Even though no one could have foreseen the horrific events of Sept. 11,
from an operational point of view, Emory responded fairly quickly to the
tragedies and their effects on campus.
Top administrators huddled and were making response decisions within an
hour of the terrorist attacks; the Emory Police Department (EPD) was mobilized
to help direct traffic on Clifton Road; and Campus Life immediately addressed
the informational and psychological needs of students, faculty and staff,
while Religious Life provided support in things spiritual.
But as swift as the Universitys varied reactions were, theres
nothing to say they could not be swifter, and thats exactly what
those in charge of Emory operations and security have had in mind ever
since the dust settled in New York and Washington.
We always look for opportunities to review and enhance the security
and procedures we have, and this is another opportunity to conduct those
reviews and see what we can improve, said EPD Chief Craig Watson.
Watson and Erick Gaither, senior associate vice president for business
management, said the top priority is streamlining communication channels
not just within the University, but among all the entities located in
the Clifton Corridor. Tens of thousands of people live and work along
a mile-long stretch of four-lane road, and that sort of population density
can get even thicker in a time of crisis.
The president has asked a group to get together to address these
issues; we want to set up a good flow of information between all of us
on the corridor, Gaither said. What this has done is made
us, as well as the rest of the nation, look at a completely different
aspect [of emergency response].
That aspect is the suddenly haunting possibility of having to evacuate
many or even all of the students and employees along Clifton. On Sept.
11, the University sent all non-essential employees home at noon, and
the resulting traffic jam was even worse than a normal rush hour, Gaither
said, since on a typical day workers and students arrive at or depart
the area at different times.
Complicating matters further was the logical assumption that the Centers
for Disease Control and Prevention (CDC) could be a legitimate target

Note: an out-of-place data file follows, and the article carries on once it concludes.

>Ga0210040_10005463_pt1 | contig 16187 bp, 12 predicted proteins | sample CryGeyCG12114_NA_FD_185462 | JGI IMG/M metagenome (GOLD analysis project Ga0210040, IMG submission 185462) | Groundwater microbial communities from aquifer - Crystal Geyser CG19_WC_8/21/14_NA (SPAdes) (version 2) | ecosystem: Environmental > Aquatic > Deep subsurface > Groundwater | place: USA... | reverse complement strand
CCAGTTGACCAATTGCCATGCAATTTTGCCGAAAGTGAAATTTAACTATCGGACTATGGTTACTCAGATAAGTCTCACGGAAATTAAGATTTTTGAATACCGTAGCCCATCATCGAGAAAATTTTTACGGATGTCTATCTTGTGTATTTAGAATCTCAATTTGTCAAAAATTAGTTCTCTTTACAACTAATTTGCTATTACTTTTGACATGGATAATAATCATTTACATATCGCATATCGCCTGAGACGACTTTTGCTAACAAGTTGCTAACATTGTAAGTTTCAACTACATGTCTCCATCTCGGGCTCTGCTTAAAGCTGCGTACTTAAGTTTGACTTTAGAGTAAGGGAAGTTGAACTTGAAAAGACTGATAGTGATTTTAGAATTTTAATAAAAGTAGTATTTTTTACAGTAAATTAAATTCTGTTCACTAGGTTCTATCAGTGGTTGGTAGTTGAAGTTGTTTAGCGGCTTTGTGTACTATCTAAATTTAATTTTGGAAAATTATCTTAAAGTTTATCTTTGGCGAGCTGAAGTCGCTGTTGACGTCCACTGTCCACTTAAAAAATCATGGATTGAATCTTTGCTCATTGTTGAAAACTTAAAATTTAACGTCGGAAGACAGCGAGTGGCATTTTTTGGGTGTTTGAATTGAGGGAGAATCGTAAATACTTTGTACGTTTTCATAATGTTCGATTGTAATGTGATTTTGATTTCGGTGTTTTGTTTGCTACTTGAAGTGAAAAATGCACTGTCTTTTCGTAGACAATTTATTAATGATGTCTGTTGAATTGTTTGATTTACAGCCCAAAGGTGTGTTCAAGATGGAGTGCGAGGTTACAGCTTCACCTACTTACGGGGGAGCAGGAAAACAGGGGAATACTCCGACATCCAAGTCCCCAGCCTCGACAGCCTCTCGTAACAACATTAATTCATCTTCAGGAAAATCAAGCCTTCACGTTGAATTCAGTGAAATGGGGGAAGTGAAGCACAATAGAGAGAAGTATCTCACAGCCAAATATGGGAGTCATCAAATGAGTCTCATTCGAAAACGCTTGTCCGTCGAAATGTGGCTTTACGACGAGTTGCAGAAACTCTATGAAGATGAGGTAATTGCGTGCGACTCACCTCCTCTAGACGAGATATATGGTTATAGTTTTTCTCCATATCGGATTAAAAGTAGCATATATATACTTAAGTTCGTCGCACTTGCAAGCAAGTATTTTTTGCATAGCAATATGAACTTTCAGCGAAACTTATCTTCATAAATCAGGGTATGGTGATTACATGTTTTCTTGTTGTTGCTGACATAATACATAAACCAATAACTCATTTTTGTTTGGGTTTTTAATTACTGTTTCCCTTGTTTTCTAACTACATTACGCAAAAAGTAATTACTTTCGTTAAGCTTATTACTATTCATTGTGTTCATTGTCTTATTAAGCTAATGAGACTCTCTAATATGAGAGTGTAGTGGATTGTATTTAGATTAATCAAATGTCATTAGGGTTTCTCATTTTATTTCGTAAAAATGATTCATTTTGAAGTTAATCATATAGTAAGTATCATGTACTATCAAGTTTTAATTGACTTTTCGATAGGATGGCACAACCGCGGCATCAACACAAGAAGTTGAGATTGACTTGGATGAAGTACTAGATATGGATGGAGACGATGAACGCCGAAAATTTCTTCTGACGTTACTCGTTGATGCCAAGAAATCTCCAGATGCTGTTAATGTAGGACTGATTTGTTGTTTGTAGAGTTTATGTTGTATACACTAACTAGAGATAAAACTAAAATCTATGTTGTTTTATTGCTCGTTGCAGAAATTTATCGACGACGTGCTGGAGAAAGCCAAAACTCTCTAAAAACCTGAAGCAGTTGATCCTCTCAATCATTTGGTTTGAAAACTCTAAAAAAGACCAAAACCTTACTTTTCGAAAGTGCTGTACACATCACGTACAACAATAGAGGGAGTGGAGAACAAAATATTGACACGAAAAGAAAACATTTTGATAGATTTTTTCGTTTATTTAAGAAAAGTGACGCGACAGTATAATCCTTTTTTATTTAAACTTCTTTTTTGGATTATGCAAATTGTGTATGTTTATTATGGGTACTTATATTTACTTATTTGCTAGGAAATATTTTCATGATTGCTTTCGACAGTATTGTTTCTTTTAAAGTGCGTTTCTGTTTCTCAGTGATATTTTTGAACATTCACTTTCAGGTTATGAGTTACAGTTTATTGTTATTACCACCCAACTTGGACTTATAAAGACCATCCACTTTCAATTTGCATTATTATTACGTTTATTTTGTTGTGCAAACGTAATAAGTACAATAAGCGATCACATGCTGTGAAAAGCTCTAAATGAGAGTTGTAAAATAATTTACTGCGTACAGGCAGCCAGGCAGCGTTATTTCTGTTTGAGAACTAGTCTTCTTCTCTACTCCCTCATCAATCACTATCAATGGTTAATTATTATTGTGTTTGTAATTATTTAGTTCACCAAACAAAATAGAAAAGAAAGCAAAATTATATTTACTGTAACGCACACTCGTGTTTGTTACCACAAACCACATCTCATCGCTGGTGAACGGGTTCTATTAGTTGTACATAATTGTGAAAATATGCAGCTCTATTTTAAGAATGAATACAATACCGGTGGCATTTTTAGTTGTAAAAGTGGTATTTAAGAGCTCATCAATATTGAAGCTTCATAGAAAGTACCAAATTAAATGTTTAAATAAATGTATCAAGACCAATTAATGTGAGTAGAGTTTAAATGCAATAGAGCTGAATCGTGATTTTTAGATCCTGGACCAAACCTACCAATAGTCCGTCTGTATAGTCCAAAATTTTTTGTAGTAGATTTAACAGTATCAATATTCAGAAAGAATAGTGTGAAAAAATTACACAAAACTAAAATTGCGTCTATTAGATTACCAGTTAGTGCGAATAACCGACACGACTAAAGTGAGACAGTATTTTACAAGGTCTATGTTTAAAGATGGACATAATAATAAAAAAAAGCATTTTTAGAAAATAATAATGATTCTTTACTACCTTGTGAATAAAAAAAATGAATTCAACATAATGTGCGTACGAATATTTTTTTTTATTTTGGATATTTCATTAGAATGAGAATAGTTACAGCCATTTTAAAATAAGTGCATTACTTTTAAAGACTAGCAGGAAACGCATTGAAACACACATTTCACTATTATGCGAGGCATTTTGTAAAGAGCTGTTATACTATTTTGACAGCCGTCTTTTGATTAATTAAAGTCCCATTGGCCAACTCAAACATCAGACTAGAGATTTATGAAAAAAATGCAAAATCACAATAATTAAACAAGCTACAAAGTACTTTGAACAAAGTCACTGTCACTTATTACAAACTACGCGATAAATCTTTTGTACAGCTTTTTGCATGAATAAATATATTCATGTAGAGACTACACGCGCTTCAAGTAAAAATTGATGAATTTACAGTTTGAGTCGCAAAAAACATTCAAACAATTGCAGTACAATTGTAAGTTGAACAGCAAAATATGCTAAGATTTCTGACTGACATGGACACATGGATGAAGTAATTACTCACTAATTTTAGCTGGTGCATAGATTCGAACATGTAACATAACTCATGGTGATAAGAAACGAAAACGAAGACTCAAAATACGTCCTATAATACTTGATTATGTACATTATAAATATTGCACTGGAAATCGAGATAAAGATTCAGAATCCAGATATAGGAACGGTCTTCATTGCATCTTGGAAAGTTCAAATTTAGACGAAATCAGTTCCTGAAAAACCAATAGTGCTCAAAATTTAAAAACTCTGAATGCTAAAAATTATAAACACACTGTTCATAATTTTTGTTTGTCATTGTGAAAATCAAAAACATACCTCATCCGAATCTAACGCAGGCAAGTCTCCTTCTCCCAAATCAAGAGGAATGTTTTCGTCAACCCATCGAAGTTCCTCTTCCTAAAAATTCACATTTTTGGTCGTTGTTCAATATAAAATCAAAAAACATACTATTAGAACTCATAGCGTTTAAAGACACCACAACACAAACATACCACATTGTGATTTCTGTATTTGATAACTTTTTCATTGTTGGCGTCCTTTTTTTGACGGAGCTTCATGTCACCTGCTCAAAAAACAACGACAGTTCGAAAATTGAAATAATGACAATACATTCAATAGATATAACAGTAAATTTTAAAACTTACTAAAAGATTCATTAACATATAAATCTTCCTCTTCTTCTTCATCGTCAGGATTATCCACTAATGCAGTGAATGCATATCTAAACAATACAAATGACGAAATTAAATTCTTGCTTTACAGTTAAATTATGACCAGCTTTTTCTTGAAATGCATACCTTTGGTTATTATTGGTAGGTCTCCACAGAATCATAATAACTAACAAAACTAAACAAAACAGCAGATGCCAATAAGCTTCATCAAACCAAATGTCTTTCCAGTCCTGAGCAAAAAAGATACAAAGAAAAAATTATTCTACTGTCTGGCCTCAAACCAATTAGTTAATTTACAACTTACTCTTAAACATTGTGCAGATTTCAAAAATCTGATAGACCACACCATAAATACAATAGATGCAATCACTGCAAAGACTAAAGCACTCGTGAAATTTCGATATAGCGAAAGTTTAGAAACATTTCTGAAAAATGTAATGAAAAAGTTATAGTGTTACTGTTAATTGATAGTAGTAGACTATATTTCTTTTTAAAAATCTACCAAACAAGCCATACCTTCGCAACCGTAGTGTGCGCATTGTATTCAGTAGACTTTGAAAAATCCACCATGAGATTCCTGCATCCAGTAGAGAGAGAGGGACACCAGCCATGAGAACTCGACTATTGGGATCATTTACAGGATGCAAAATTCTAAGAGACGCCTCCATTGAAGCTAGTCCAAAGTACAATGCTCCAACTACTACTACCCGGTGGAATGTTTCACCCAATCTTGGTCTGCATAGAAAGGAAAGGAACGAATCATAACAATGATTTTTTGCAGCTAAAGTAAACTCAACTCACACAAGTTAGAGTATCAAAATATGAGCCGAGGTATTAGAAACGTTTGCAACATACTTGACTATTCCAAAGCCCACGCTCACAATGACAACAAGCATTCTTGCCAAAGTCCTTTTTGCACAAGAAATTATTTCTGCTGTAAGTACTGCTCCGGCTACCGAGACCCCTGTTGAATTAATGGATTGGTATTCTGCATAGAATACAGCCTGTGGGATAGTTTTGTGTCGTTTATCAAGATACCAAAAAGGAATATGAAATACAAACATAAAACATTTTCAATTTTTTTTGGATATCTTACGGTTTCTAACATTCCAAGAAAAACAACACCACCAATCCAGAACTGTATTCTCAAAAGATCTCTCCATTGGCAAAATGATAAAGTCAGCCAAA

for terrorism, which introduced a greater security and police presence.
DeKalb County police actually closed a stretch of Clifton around the CDC
on Sept. 11, both for security reasons and to help clear traffic out of
Watson said his department will work with DeKalb police to coordinate
their responses in the event of another such emergency. He said the two
agencies will take existing plans for special events (such as Commence-ment
and even the 1996 Olympic Games) and build on them to come up with a framework
that could be used in the case of a complete evacuation.
Meanwhile, within the campus, Gaither said building-specific evacuation
plans already exist and are available on the Universitys Fire Safety
website, located at www.epcs.emory.edu/fire.
Terrorist attacks notwithstanding, Gaither said its simply a good
idea for everyone to be familiar with the evacuation plans, emergency
exits and stairwells at the buildings in which they spend a good deal
of timefires burn just as hot whether terrorists start them or not.
Still, despite the preparations and the precautions, Watson said people
at Emory should not feel especially threatened because every college and
University in the country is looking at the same kind of security issues
as Emory. Indeed, Campus Life was not the only University office looking
after the psychological well-being of its constituents on Sept. 11.
When something like that happens, yes, its a long way away,
but that doesnt mean you dont feel uncomfortable, Watson
said. One of our main goals that day was to be out and be as visible
as we possibly could, as reassurances to folks. A uniform visibility and
presence usually makes people feel a little safer and a little better.